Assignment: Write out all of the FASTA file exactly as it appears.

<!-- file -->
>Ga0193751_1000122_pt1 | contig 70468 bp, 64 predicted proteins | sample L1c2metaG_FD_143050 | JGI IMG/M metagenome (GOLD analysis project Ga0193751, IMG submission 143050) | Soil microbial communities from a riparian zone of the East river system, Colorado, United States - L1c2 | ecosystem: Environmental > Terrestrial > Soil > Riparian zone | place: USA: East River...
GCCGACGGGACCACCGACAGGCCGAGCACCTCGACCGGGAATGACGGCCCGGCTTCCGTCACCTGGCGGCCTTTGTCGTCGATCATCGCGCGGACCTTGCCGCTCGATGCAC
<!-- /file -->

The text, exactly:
>Ga0193751_1000122_pt1 | contig 70468 bp, 64 predicted proteins | sample L1c2metaG_FD_143050 | JGI IMG/M metagenome (GOLD analysis project Ga0193751, IMG submission 143050) | Soil microbial communities from a riparian zone of the East river system, Colorado, United States - L1c2 | ecosystem: Environmental > Terrestrial > Soil > Riparian zone | place: USA: East River...
GCCGACGGGACCACCGACAGGCCGAGCACCTCGACCGGGAATGACGGCCCGGCTTCCGTCACCTGGCGGCCTTTGTCGTCGATCATCGCGCGGACCTTGCCGCTCGATGCAC